A great deal has been written and documented about personas. When done correctly, personas present you with a better understanding of who your customer or audience is and what their needs are. In this way, you can design your marketing message, product, user-interface and customer experience more efficiently to better serve these essential stakeholders and reap the benefits of customer loyalty and return on investment. But designing personas has its challenges and, when not executed on correctly, personas often fail.
A Flawed Idea
While there are those that argue in favour of personas, some feel the whole concept is flawed. Here are some reasons why:
- Fictional: Personas are imagined, generalised representations of your actual customers. They are therefore fictional and based on massive assumptions. As such they can be difficult to relate to and cannot be verified.
- Limited: Although building your personas may involve research into certain characteristics of your customers, some people believe that such research is usually based on a limited sample size. This means that it only reflects a small portion of your target audience, users or buyers.
- Time-bound: Research you conduct for designing your personas is based on a particular point in time. Consumer behaviour is constantly changing. Therefore, your information can become outdated.
Where The Faults Really Lie
In contrast to these notions, when done correctly, personas are very powerful tools. We’ll tell you about this is our forthcoming article, but in the meantime, let’s take a look at why so many companies get it so wrong.
Forgetting the customer journey
For products with a longer purchasing journey such as the purchase of homes or vehicles, it’s crucial to connect appropriately with your customer along each point of the journey. This means that even though you have your persona in mind, remember that they are dynamic and will still have different requirements along the different touch points of their journey with your company.
For instance, consider the home purchase of a young couple. While they may be in the market for a new home, they are probably not going to sign on the dotted line on the first day of viewing potential options. It’s likely to be a longer journey. So instead of bombarding them with purchasing pressure, why not explain the benefits of the area in which they’re looking to buy, or advising what they should be looking for in a home at this young stage of their lives. That way, when it comes to making their decision, they will remember the salesperson who gave them valuable information that truly helped them make a decision they could be confident of.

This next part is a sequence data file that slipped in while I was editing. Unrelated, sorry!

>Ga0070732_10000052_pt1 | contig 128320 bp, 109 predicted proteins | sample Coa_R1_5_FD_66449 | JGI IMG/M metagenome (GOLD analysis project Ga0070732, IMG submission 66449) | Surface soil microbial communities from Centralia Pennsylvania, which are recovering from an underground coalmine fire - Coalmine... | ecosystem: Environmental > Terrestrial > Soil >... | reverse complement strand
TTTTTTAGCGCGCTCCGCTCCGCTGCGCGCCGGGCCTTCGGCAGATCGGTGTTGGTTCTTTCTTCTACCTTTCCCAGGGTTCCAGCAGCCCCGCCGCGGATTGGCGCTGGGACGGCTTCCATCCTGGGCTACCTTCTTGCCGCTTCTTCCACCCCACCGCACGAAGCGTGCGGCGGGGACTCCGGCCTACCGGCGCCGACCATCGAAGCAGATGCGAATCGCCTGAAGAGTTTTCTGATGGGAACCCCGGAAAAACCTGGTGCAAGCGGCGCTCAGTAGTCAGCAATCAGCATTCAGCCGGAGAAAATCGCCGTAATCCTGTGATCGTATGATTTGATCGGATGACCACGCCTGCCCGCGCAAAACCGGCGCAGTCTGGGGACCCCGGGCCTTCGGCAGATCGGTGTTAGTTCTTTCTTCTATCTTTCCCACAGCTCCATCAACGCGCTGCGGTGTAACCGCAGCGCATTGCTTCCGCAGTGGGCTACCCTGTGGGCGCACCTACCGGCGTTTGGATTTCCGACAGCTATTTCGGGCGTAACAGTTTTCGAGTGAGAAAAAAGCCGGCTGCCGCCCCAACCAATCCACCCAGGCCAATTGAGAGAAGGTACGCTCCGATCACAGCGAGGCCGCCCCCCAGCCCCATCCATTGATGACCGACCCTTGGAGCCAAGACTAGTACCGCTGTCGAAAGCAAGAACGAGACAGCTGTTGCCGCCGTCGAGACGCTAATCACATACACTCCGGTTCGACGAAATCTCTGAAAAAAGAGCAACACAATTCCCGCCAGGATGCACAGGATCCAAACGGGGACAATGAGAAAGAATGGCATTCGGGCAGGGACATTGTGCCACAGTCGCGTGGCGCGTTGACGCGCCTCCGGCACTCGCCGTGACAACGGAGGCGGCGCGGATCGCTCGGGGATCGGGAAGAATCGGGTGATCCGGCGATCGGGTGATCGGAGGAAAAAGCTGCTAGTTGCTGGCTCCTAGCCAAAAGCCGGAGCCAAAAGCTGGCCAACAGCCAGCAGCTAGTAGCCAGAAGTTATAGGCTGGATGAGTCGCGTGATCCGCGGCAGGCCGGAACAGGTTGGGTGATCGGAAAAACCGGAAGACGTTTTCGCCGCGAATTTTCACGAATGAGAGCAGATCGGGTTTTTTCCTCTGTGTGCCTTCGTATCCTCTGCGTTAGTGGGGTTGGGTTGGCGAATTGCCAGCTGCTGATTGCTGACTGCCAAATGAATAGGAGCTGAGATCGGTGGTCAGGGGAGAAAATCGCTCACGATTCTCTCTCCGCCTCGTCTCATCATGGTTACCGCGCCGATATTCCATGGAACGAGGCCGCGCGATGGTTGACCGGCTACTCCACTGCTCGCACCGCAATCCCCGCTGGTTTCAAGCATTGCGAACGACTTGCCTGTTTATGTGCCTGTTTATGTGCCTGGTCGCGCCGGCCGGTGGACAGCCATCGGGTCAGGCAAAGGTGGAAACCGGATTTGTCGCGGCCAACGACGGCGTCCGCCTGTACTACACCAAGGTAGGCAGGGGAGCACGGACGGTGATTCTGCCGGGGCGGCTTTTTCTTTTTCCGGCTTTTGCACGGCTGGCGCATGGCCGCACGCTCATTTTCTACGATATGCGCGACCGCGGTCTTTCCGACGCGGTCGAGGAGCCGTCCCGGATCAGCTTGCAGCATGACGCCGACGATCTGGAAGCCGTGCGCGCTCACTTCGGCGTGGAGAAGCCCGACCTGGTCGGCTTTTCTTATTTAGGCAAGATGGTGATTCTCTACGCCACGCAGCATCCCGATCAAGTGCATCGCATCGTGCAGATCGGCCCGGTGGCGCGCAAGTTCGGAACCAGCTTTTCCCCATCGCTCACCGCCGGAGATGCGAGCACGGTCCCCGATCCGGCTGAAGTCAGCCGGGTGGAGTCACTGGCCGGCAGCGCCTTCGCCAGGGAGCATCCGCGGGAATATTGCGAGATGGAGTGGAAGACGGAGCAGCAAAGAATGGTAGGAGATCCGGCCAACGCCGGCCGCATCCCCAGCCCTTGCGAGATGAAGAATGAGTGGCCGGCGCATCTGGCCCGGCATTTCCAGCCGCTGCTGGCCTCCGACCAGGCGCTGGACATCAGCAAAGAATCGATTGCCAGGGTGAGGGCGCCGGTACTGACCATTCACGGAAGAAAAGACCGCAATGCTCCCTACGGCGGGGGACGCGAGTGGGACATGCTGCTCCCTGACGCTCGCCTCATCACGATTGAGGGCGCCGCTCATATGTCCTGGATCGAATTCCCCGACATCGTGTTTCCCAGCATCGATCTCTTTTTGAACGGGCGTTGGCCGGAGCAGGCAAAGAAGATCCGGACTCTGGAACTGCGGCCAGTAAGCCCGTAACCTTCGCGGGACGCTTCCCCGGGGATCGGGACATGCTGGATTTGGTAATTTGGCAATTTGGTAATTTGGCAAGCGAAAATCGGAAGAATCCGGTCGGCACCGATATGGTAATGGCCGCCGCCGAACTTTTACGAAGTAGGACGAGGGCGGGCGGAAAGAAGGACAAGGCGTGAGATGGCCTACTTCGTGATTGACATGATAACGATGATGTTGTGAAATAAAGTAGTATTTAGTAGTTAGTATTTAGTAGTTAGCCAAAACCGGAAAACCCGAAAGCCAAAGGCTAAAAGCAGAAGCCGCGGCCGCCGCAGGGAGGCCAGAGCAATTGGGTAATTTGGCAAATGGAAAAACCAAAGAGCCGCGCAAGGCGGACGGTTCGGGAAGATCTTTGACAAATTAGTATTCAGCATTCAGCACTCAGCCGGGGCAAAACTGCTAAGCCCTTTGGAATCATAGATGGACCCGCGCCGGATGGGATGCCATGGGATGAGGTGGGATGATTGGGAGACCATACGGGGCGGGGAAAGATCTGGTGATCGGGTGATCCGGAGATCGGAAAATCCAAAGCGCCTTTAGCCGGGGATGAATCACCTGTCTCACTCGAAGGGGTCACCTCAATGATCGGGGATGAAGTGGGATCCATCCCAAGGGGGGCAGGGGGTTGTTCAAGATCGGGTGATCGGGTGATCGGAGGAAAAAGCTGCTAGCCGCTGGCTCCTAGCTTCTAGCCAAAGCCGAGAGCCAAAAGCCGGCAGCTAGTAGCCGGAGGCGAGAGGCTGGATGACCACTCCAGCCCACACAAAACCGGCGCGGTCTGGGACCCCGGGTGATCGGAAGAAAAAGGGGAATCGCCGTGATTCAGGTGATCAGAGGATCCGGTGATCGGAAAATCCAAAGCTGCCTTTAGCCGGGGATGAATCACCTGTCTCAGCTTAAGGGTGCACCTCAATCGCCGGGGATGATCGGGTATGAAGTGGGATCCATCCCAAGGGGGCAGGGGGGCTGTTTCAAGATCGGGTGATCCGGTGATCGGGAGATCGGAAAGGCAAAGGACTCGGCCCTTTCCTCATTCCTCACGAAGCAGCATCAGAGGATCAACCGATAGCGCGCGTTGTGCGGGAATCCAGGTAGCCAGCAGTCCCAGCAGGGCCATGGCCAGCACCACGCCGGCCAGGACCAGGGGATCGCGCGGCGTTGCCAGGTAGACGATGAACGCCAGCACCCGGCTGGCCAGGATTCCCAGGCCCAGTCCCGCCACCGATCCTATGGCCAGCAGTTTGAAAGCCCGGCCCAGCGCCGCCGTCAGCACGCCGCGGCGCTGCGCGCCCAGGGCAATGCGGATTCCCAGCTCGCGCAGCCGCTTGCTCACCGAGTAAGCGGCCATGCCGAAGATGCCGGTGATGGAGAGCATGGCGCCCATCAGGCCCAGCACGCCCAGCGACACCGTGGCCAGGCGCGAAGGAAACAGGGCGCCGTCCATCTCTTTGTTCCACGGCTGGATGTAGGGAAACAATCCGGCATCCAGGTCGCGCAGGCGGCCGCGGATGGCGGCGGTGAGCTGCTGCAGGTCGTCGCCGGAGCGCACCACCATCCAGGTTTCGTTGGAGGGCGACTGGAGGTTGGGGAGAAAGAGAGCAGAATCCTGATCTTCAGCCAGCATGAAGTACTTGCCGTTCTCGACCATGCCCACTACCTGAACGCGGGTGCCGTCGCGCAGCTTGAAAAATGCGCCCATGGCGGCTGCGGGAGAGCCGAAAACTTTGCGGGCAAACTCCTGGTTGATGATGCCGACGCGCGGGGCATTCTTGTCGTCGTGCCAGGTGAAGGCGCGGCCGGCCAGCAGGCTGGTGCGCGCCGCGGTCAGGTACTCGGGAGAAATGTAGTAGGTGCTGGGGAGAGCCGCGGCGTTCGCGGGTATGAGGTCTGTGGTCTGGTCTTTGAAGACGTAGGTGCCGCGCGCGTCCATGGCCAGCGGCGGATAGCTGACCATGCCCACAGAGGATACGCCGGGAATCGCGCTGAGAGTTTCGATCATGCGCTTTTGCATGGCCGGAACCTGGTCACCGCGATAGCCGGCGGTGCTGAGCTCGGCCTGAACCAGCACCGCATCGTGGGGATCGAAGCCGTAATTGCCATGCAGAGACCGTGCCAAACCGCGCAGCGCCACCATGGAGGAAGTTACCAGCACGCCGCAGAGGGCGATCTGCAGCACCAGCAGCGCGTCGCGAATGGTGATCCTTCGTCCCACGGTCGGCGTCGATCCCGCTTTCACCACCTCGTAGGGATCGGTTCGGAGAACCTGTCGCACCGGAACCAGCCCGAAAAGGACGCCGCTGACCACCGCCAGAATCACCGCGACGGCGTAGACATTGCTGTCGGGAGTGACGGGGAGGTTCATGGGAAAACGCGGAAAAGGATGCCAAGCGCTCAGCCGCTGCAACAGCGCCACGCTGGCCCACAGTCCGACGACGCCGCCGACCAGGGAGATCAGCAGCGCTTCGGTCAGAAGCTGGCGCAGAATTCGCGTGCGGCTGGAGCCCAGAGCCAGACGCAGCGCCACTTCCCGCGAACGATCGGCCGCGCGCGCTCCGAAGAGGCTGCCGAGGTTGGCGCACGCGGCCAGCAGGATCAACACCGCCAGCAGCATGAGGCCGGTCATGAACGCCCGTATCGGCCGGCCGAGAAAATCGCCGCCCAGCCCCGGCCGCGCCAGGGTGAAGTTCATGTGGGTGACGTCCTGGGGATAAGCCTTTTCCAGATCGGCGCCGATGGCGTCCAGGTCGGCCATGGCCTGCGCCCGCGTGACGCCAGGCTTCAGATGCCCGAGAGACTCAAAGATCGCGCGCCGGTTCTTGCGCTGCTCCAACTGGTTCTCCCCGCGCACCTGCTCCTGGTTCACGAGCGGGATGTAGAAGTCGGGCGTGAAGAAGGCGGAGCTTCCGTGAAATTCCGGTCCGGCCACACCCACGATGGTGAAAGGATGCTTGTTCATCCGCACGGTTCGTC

That is how you build trust and a long-term relationship. And when that couple is looking to upsize or sell their home, guess who they will turn to first?
“Facts” that don’t fit reality
If your personas become a collection of random facts about people who don’t really exist, you haven’t thought through the process critically questioning whether the information and the persona itself for that matter is in fact useful and relevant.
Your product can’t simultaneously appeal to young, middle-aged, and older individuals anywhere in the world who have suddenly all developed a desire for exactly your offering! Without being backed by the appropriate research, and constantly refined to match the on-the-ground reality, developing customer personas is little more than busy-work.
Consider the context
When designing your personas, remember to also consider the context of your real customers. You cannot merely transfer personas designed for one location to another.